Saturday, August 23, 2008

Rocktimistic Top Five #1

Cave – Hunt Like Devil LP
The debut longplayer from Chicago’s Cave treads the same lineage as Wooden Shjips great self-titled debut of last year—one chord, two note swing from The Stooges to Krautrock to Spacemen 3—but trades the ceaseless reined-in precision for heavy whump. Way in-the-red motorik drums countdown to the apocalypse whilst gtr solos sound like a freezeframed video of a shattering car windscreen. Thankfully Cave know that to peak you also have to know how to roll back the intensity, whether through gloopily dripping synth, vocoder hymns or, most beautifully, the sound of an echoed gtr dizzyingly chasing its own tail. My ‘rock’ LP of the year so far.

The Filmography of Sady Baby
In the pre-BitTorrent era there were hundreds of films that I’d read about that I was dying to see—Italian thick-ear thrillers, horror flicks slashed to ribbons by UK censors, arthouse abstractions—but now that I can download a thousand hard-drives full I can’t be bothered. Except for the bizarre 80s Brazilian hardcore porn flicks of the mysterious Sady Baby. These watch like the desperate run-on descriptions of a twelve year old trying to convince his schoolmates that he’s seen an cert 18 movie: the man was walking through the woods and then he attacked a woman and then he joined a gang of mercenaries and then someone wanked off a pig and then they had an orgy and then a punk ran in with a chainsaw and then…. And all this is to a totally pirate soundtrack of 70s and 80s radio hits, so if you’ve ever wanted to see diseased looking street-whore types fucking and sucking to Elton John and The Cars you’re in luck. Just don’t expect to be able to watch one all the way through in one sitting and certainly not for the reasons you usually can’t with porn.

Recommended: In the Heat of the Hole (1985), Sexual Emotions of a Donkey (1986)

The Rolling Stones - Undercover of the Night
I remember hearing this as a kid first getting interested in pop when it came out in 1983, and it sounding like grey stodge compared to the records that were exciting me. Never being a Rolling Stones fan it’s taken hearing Dan Selzer play some remix of it at his recent London DJ appearance to get me to listen again and, fuck, it sounds amazing; possibly the best Stones song after “Stray Cat Blues”. Jagger crying diamond crocodile tears about the global geo-political situation over a hip-hop heavy drum beat and dub fx. The post-Thriller expensive and ‘controversial’ video is great too—aimed at gobbling up MTV airtime whilst also taking the piss out’ve the perceived viewer. The wtf vid for “Too Much Blood” from the following year is a must-watch too.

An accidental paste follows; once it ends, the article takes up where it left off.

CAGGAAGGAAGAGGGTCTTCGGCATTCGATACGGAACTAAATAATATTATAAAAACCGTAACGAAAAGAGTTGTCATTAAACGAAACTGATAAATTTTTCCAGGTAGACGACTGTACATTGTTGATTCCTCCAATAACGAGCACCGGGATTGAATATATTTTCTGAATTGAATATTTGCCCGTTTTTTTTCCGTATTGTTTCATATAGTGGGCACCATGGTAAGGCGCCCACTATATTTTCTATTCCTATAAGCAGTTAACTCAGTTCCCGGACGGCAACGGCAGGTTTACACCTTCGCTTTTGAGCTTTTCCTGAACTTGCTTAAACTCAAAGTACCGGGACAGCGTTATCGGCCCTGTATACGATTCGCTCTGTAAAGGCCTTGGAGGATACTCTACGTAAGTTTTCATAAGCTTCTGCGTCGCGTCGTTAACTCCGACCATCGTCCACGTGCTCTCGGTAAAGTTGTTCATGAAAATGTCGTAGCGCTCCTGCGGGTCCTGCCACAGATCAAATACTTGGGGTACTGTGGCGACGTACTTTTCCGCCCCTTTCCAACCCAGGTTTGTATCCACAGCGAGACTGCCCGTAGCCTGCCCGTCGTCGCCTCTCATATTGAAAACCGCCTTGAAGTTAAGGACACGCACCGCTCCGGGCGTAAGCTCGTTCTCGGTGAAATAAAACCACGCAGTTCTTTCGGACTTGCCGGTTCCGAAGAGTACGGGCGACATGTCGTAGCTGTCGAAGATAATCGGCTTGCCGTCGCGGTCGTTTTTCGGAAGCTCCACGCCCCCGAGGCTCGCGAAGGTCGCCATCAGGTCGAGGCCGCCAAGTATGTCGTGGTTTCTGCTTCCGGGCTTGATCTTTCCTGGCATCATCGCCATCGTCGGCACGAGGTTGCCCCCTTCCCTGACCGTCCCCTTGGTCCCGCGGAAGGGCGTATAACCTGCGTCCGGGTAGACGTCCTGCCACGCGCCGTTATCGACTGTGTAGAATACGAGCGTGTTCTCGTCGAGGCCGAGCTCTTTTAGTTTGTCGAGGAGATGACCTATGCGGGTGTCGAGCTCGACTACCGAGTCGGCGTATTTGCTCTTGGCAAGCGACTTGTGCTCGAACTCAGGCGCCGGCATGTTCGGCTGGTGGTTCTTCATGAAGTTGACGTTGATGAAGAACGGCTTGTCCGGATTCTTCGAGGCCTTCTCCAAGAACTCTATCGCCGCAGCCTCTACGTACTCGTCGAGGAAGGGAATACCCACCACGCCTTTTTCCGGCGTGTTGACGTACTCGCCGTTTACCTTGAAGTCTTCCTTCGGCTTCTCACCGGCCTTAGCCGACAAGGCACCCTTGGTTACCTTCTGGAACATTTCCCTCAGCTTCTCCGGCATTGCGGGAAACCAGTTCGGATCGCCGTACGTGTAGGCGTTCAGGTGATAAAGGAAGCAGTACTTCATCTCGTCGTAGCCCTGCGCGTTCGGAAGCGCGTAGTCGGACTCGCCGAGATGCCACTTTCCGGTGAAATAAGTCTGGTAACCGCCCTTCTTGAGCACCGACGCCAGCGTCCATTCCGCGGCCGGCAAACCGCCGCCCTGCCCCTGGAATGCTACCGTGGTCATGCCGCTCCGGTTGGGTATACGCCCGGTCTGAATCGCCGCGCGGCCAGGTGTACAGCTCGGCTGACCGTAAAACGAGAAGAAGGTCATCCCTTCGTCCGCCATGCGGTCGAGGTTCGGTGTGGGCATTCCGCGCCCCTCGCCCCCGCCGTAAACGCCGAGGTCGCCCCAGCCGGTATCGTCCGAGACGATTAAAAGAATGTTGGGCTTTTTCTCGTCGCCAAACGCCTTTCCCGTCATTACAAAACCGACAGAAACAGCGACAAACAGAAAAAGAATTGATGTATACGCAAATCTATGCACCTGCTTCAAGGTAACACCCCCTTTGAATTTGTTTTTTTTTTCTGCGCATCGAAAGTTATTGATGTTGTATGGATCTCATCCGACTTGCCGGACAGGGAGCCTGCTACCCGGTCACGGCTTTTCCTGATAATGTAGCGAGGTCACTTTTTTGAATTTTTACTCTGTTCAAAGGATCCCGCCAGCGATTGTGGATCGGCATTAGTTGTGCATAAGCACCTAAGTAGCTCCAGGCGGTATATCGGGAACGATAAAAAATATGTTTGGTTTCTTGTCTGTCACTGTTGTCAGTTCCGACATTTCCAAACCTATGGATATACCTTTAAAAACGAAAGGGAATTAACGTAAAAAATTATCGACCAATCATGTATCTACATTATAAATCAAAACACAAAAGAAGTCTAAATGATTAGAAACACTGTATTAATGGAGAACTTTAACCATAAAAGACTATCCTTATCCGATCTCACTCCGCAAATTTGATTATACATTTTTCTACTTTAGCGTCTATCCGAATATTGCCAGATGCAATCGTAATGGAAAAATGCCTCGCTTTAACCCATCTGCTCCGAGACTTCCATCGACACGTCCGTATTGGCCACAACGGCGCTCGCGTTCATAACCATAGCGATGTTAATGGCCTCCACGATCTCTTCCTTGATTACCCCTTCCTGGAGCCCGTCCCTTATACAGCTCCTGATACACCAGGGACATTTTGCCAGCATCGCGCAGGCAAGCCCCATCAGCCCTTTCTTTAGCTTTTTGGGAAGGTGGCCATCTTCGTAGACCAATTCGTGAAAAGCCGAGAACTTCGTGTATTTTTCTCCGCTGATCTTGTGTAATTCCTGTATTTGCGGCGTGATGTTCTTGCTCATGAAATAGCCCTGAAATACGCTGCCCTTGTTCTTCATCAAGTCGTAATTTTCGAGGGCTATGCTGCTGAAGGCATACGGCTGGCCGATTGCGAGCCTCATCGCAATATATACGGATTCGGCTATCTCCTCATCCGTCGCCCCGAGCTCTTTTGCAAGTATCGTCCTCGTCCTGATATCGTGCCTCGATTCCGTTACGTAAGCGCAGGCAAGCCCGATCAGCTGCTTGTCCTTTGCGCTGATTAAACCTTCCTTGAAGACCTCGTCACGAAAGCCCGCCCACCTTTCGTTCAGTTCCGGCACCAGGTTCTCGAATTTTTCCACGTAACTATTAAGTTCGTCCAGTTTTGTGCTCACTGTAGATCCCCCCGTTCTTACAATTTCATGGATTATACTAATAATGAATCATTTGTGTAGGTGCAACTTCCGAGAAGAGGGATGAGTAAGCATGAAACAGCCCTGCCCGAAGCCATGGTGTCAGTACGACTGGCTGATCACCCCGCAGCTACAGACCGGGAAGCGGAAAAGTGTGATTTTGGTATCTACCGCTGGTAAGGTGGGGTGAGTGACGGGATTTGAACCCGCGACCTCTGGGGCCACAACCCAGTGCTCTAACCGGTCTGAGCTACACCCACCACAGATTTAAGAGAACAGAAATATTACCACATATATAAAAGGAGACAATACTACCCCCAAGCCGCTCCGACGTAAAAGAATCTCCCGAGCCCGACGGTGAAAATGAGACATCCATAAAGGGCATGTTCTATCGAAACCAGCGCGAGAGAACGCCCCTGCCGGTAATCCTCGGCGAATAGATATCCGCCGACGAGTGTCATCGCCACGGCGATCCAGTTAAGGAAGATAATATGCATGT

V/A – Network: the Box Set
One thing the unceasing flow of free music from the internet has almost destroyed for me is the joy of a bargain. Scoring a promo copy of an anticipated album for a couple of quid is kinda meaningless in the post-Rapidshare age, and unexpected charity shop gems just don’t seem to exist anymore. Anybody’d be fucking churlish to cock a snook at this 5 CD box set of classic house and techno for less than nine quid though. This spans the late 80s to mid-90 output of pioneering UK label Network and running from Detroit techno and NY garage to Northern English bleep and orbital rave. The enthused and funny booklet is a joy too. (Its pop at pop crit: “like trying to knit a gas jumper”).

Autistic Daughters – Uneasy Flowers LP
I know everyone else can hear the echoes of late-period Talk Talk in Shearwater’s excellent Rook but I remain resolutely deaf. Where I can hear the spirit of Spirit of Eden is in this second album by Autistic Daughters (feat. long-time NZ experimentalist Dean Roberts). It’s there in the three-dimensionally open sense of space, the clang of the guitar, the non-macho feedback and the unafraid quietness. The beautiful “Bird in the Curtain” reaches back even further into Anglo artrock, sounding like a flaming galah referencing Robert Wyatt.

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